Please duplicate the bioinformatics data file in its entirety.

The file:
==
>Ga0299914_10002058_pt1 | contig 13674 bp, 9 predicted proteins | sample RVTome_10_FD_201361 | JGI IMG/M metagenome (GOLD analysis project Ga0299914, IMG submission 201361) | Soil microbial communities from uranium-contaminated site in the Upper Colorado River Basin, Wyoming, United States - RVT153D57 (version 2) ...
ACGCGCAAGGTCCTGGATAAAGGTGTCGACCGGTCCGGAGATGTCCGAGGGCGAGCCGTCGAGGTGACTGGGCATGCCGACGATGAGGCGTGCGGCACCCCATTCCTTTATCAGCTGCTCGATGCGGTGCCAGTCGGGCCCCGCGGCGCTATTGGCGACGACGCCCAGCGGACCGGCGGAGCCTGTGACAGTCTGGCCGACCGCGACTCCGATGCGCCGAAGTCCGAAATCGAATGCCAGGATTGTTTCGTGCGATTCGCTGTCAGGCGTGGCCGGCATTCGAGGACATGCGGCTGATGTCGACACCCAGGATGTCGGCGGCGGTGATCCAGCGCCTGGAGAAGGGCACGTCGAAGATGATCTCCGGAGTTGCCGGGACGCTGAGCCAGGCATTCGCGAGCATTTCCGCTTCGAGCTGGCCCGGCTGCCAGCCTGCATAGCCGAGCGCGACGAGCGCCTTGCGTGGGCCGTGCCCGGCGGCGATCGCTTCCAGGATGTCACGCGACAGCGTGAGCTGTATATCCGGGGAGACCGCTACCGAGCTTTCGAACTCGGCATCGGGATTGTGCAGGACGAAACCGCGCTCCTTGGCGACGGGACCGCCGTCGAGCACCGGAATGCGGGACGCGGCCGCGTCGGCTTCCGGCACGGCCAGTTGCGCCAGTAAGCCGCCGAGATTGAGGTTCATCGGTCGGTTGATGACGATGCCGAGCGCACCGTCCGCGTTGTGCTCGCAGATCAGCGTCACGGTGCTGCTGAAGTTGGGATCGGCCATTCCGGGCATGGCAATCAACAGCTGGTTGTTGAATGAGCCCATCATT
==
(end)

>Ga0299914_10002058_pt1 | contig 13674 bp, 9 predicted proteins | sample RVTome_10_FD_201361 | JGI IMG/M metagenome (GOLD analysis project Ga0299914, IMG submission 201361) | Soil microbial communities from uranium-contaminated site in the Upper Colorado River Basin, Wyoming, United States - RVT153D57 (version 2) ...
ACGCGCAAGGTCCTGGATAAAGGTGTCGACCGGTCCGGAGATGTCCGAGGGCGAGCCGTCGAGGTGACTGGGCATGCCGACGATGAGGCGTGCGGCACCCCATTCCTTTATCAGCTGCTCGATGCGGTGCCAGTCGGGCCCCGCGGCGCTATTGGCGACGACGCCCAGCGGACCGGCGGAGCCTGTGACAGTCTGGCCGACCGCGACTCCGATGCGCCGAAGTCCGAAATCGAATGCCAGGATTGTTTCGTGCGATTCGCTGTCAGGCGTGGCCGGCATTCGAGGACATGCGGCTGATGTCGACACCCAGGATGTCGGCGGCGGTGATCCAGCGCCTGGAGAAGGGCACGTCGAAGATGATCTCCGGAGTTGCCGGGACGCTGAGCCAGGCATTCGCGAGCATTTCCGCTTCGAGCTGGCCCGGCTGCCAGCCTGCATAGCCGAGCGCGACGAGCGCCTTGCGTGGGCCGTGCCCGGCGGCGATCGCTTCCAGGATGTCACGCGACAGCGTGAGCTGTATATCCGGGGAGACCGCTACCGAGCTTTCGAACTCGGCATCGGGATTGTGCAGGACGAAACCGCGCTCCTTGGCGACGGGACCGCCGTCGAGCACCGGAATGCGGGACGCGGCCGCGTCGGCTTCCGGCACGGCCAGTTGCGCCAGTAAGCCGCCGAGATTGAGGTTCATCGGTCGGTTGATGACGATGCCGAGCGCACCGTCCGCGTTGTGCTCGCAGATCAGCGTCACGGTGCTGCTGAAGTTGGGATCGGCCATTCCGGGCATGGCAATCAACAGCTGGTTGTTGAATGAGCCCATCATT